From veteran to veteran
The Veterans' Voices mentoring project heals through shared experiences
It would have seemed odd to outsiders.
Men and women of all ages sat in a nondescript conference room, watching intently as two men talked to each other as if no one else was there. The video camera between them yielded the only clue: This was an interview – not for a job, but for something even more important.
“It brought me to tears, and if anybody knows me, I don’t actually do that,” said veteran David Morse, a student at Wright State University in Dayton, Ohio. Morse was describing a wrist injury he suffered while in the service, sharing his story as part of the university's Veterans’ Voices project. The project is recording hundreds of stories from veterans and archiving them in the Library of Congress for future generations.
Veterans from Raytheon volunteered at this special session of the project to learn its story-sharing so they can use it as a mentoring tool inside the company’s veteran-rich culture. More than 10,000 veterans work at Raytheon.Through a variety of programs, including partnerships with organizations like Student Veterans of America and Boys and Girls Clubs of America, the work of the employee resource group RayVets, which promotes the interests of the company's veterans, and many other efforts, the company has embraced the mission of supporting military families and veterans.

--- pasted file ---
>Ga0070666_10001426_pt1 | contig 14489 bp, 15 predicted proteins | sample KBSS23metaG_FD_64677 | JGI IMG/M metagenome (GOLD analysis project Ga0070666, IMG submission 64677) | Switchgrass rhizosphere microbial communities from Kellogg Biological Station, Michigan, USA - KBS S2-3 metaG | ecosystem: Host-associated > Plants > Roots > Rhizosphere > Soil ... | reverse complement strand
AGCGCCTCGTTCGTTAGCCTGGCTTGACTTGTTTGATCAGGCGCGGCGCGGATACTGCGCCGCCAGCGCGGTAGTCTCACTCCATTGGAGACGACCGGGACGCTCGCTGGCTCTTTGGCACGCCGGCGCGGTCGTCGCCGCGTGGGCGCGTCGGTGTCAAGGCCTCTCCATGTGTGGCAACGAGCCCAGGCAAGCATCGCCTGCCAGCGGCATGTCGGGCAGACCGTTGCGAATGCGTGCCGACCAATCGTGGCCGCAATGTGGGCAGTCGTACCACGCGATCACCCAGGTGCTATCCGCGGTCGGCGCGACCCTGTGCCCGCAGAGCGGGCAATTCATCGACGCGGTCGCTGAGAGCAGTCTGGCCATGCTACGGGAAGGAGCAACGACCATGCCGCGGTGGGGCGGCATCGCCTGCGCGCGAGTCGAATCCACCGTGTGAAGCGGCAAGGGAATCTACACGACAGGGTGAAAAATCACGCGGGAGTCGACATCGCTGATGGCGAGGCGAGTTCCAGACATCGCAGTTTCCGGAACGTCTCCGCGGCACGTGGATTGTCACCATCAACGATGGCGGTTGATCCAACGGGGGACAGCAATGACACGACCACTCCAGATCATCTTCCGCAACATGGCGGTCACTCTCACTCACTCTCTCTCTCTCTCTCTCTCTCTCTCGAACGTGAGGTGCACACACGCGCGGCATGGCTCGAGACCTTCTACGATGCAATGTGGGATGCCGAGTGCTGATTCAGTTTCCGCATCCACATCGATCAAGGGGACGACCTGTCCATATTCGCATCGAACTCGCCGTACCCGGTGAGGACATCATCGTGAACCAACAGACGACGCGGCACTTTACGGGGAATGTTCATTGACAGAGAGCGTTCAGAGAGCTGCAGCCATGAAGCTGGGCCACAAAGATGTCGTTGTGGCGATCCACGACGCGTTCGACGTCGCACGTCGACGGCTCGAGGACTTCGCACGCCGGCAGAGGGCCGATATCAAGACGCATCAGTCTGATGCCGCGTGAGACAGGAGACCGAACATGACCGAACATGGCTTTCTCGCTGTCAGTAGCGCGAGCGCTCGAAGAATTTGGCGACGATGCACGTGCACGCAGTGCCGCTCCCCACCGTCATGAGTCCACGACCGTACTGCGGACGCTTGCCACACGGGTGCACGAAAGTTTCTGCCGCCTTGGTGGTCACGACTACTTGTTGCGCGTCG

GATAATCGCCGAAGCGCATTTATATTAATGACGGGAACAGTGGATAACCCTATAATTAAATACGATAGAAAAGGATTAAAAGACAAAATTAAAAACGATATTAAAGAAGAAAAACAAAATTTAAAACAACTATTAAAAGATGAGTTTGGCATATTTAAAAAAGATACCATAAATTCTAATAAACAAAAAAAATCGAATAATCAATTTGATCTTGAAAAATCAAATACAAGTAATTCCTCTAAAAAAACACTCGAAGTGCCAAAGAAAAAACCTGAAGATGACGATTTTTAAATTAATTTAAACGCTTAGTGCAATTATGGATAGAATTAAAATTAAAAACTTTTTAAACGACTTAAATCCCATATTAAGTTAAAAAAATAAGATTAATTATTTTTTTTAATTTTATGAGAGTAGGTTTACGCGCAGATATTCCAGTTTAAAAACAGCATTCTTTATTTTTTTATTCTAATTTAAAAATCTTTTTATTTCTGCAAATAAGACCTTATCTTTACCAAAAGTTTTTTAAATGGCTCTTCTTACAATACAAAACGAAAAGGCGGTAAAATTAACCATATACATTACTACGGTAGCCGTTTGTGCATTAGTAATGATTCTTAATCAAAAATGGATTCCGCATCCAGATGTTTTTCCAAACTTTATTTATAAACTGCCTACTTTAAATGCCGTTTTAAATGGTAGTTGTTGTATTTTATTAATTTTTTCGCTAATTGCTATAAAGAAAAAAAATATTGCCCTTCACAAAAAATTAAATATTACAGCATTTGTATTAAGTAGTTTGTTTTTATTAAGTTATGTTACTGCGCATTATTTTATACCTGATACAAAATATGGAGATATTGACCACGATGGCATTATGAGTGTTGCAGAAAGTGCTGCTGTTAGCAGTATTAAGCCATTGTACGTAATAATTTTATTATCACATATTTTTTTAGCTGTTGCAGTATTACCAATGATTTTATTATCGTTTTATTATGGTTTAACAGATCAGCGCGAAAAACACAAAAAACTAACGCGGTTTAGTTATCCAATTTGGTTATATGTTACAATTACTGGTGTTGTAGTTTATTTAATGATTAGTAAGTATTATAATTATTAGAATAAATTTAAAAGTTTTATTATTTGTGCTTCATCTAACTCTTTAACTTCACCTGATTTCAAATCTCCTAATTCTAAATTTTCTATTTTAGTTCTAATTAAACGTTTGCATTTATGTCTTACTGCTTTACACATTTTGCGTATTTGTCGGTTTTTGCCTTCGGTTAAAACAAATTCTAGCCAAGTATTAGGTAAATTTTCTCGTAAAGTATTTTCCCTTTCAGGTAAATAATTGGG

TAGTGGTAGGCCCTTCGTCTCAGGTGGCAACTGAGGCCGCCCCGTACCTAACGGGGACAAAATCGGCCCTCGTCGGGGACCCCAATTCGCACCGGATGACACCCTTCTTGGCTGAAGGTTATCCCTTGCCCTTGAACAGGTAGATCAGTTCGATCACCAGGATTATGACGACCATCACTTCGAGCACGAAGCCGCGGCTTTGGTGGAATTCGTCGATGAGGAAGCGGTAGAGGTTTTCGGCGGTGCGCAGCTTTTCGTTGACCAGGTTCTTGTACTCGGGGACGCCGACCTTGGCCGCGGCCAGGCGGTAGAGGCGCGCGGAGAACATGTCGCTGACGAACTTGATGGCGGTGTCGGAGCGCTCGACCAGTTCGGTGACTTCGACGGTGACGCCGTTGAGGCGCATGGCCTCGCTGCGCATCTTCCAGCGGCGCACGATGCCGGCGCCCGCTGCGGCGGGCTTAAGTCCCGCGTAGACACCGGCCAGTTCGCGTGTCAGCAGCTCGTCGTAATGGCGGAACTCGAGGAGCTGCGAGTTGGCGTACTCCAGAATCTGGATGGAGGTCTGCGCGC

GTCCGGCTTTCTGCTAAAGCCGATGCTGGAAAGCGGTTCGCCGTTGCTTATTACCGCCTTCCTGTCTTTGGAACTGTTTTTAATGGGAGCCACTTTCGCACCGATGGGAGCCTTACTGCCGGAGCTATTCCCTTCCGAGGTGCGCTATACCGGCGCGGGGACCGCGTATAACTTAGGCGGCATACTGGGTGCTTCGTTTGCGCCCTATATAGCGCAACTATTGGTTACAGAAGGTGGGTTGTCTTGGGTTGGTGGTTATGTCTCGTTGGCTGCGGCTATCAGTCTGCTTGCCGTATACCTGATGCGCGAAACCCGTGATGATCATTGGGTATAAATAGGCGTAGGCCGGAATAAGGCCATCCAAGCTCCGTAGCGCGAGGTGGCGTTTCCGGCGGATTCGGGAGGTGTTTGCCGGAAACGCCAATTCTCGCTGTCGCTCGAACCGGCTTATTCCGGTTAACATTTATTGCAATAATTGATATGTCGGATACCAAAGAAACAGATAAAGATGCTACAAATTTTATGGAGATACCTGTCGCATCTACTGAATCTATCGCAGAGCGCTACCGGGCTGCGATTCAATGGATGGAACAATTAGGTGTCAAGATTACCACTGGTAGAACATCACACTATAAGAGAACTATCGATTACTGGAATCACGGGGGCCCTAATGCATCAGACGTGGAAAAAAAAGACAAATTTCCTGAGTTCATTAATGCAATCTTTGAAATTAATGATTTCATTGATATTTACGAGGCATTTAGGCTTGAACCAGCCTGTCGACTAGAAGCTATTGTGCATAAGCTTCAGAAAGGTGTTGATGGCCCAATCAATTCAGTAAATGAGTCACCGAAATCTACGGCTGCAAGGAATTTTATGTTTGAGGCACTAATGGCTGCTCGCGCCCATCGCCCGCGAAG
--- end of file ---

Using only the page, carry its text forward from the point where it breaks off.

Following the demonstration interview, student veteran Jeremy Dobbins began a training session on the art of interviewing veterans and drawing out their stories. "No one really knows what is going to be relevant to a younger generation," he said.
After the training session, the Raytheon volunteers divided in pairs and recorded their own interviews, which proved to be a powerful experience.
“We do share a bond,” said Glen Dare, Vice President of Global Operations for RayVets. “We were both in the military. The story I shared isn’t one I’d just tell anyone.”
Based on his experience, Dare believes the project will encourage even more veteran-to-veteran mentoring inside Raytheon.
“Raytheon gives veterans the opportunity to continue their mission,” said Dare. “When they get out of the military, they sometimes feel there is no place for them to go. We hope to show them they can use those skills, especially in an organization like Raytheon. We help them transition as they go from military to civilian culture and help them have a soft landing, where someone can guide them through the process of becoming a civilian.”